115 million boys and men around the world married as children
First ever estimate on child grooms brings global child marriage figures to 765 million. In Angola, 8% of men marry before completing 18 years old
NEW YORK, LUANDA, 7 June 2019 – An estimated 115 million boys and men around the world were married as children, UNICEF said today in its first ever in-depth analysis of child grooms. Of these, 1 in 5 children, or 23 million, were married before the age of 15.
Using data from 82 countries, the study reveals that child marriage among boys is prevalent across a range of countries around the world, spanning sub-Saharan Africa, Latin America and the Caribbean, South Asia, and East Asia and the Pacific.
In Angola, 8% of boys and men were married before reaching the age of 18, according to the Multiple Indicator and Health Survey 2015-2016 (IIMS 2015-2016).
“Marriage steals childhood,” said UNICEF Executive Director Henrietta Fore. “Child grooms are forced to take on adult responsibilities for which they may not be ready. Early marriage brings early fatherhood, and with it added pressure to provide for a family, cutting short education and job opportunities.”
According to the data, the Central African Republic has the highest prevalence of child marriage among males (28 per cent), followed by Nicaragua (19 per cent) and Madagascar (13 per cent).
The new estimates bring the total number of child brides and child grooms to 765 million. Girls remain disproportionately affected, with 1 in 5 young women aged 20 to 24 years old married before their 18th birthday, compared to 1 in 30 young men.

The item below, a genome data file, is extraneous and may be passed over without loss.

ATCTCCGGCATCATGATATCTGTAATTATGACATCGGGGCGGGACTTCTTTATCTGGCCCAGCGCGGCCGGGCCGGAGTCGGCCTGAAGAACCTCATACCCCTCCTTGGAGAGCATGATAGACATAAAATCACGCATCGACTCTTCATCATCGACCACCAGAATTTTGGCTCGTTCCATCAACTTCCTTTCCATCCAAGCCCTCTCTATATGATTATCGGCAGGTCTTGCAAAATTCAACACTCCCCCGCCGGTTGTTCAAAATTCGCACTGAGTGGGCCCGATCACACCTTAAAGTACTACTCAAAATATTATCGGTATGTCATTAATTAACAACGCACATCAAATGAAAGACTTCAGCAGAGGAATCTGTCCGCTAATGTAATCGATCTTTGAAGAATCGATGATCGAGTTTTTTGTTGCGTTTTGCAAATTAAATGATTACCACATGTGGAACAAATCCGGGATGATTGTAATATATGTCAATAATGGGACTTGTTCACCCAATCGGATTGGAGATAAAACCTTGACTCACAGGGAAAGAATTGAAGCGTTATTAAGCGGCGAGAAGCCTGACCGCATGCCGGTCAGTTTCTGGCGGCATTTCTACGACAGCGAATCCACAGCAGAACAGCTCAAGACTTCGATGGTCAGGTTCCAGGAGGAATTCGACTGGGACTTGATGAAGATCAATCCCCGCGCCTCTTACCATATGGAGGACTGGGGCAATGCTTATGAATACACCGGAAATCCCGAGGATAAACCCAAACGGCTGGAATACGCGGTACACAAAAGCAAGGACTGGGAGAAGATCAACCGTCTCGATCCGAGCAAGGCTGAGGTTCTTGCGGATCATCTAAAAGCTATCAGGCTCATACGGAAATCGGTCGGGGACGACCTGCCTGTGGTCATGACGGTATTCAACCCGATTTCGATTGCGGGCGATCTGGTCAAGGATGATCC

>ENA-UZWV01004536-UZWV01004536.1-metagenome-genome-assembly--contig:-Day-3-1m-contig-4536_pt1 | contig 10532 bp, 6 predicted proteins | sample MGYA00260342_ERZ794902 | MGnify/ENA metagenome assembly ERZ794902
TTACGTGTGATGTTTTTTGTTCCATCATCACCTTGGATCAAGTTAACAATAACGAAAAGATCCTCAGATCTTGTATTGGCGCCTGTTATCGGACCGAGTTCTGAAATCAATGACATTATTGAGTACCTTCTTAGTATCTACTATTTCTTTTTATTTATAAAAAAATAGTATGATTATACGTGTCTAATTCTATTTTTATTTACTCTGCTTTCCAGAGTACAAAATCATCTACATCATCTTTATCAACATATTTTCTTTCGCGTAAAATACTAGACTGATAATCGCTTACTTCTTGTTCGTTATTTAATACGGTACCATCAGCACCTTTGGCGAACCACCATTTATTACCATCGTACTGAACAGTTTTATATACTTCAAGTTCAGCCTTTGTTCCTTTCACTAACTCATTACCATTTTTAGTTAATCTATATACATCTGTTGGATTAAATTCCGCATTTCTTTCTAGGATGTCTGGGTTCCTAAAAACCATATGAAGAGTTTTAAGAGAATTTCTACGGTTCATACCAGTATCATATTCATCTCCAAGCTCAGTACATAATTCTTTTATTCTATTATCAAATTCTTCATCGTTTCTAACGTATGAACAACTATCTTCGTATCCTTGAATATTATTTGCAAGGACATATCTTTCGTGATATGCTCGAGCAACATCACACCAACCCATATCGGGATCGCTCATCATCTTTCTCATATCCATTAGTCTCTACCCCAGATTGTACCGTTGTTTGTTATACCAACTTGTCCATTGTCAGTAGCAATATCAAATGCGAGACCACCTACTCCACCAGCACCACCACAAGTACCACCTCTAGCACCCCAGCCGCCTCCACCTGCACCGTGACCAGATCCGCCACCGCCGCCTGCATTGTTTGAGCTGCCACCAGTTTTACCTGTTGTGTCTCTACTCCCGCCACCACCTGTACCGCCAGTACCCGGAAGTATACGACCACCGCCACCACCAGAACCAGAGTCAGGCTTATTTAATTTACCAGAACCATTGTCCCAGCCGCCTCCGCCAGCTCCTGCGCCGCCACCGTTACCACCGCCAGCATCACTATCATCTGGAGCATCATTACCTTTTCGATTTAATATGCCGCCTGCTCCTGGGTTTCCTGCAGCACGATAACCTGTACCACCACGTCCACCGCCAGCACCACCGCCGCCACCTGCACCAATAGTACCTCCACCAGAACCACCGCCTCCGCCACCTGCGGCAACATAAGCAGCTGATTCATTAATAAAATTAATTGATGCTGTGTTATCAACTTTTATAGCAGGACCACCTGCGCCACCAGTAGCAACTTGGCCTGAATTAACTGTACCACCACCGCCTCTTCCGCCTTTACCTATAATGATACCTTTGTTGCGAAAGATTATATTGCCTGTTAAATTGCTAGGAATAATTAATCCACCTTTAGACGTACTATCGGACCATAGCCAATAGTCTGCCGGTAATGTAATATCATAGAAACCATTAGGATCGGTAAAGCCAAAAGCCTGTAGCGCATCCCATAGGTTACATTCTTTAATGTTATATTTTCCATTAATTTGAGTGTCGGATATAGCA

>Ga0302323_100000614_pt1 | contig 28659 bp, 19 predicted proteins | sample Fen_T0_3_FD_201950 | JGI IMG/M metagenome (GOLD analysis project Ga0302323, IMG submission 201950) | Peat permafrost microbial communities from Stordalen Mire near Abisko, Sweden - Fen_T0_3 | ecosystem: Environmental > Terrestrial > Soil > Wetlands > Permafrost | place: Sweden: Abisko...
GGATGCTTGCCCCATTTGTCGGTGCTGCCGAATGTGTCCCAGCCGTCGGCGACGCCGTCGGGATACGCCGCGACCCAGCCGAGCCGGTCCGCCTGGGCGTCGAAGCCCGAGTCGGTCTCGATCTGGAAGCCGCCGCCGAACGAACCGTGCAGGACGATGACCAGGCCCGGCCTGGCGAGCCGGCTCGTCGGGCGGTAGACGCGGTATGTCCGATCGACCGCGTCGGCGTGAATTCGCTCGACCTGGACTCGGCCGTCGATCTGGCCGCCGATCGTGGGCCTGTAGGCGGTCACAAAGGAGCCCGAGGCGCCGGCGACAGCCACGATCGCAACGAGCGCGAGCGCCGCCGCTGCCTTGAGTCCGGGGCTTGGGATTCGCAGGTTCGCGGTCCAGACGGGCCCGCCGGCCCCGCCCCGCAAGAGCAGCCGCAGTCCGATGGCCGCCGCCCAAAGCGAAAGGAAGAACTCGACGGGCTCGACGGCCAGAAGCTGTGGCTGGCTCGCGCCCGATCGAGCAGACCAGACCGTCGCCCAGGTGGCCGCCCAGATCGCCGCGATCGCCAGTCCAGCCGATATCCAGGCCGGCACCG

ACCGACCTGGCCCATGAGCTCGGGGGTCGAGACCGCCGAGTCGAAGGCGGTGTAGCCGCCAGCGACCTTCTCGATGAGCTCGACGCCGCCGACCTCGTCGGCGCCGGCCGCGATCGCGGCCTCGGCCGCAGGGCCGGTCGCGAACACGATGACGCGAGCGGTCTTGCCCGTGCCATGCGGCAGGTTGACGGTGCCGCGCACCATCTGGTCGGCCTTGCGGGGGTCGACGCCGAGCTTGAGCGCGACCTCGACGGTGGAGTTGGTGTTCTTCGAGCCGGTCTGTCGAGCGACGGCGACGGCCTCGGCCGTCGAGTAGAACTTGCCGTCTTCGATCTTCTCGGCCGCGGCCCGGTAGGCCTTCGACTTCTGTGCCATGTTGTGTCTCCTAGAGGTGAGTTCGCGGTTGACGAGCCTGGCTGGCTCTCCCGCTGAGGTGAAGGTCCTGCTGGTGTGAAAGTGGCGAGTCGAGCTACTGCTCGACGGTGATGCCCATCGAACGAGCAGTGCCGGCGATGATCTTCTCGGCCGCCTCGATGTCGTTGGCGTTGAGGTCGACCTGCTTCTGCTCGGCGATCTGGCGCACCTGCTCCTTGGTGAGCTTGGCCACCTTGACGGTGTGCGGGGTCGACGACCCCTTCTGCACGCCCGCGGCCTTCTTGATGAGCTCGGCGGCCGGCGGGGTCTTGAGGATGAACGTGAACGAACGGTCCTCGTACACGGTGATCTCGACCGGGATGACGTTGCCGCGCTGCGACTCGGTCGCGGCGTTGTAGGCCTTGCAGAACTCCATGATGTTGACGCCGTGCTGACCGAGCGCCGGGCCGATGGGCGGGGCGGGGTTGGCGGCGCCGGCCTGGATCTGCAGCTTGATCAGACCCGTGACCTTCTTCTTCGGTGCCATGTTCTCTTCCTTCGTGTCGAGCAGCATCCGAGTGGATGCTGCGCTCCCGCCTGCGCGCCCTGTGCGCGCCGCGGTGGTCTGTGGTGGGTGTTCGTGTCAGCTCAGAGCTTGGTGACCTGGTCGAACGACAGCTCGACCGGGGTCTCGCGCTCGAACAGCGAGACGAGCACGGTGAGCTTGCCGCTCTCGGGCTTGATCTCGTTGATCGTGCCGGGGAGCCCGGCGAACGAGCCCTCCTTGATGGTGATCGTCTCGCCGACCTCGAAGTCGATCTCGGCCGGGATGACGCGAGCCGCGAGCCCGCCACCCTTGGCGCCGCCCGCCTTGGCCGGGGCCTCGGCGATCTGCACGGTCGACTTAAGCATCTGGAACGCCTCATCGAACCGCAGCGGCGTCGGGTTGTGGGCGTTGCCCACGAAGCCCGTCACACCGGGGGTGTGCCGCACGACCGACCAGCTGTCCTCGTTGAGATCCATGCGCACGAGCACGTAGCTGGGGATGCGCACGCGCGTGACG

Similar phenomena occur in Angola, where 30% of girls and women marry or live in union before the age of 18.
While the prevalence, causes and impact of child marriage among girls have been extensively studied, little research exists on child marriage among boys. However, children most at risk of child marriage come from the poorest households, live in rural areas, and have little to no education.
“As we mark the 30th anniversary of the adoption of the Convention on the Rights of the Child, we need to remember that marrying boys and girls off while they are still children runs counter to the rights enshrined in the Convention,” said Fore. “Through further research, investment and empowerment, we can end this violation.”
Notes to editors
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Estimates of the global and regional prevalence of child grooms are calculated on the basis of national estimates in the UNICEF global databases, comprised of nationally representative data from 82 countries. National data on child marriage are primarily drawn from household surveys, including the UNICEF-supported Multiple Indicator Cluster Surveys (MICS) and the USAID-supported Demographic and Health Surveys (DHS). Demographic data are drawn from the United Nations Department of Economic and Social Affairs, Population Division.
UNICEF promotes the rights and wellbeing of every child, in everything we do. Together with our partners, we work in 190 countries and territories to translate that commitment into practical action, focusing special effort on reaching the most vulnerable and excluded children, to the benefit of all children, everywhere.
For more information about UNICEF and its work for children, visit www.unicef.org.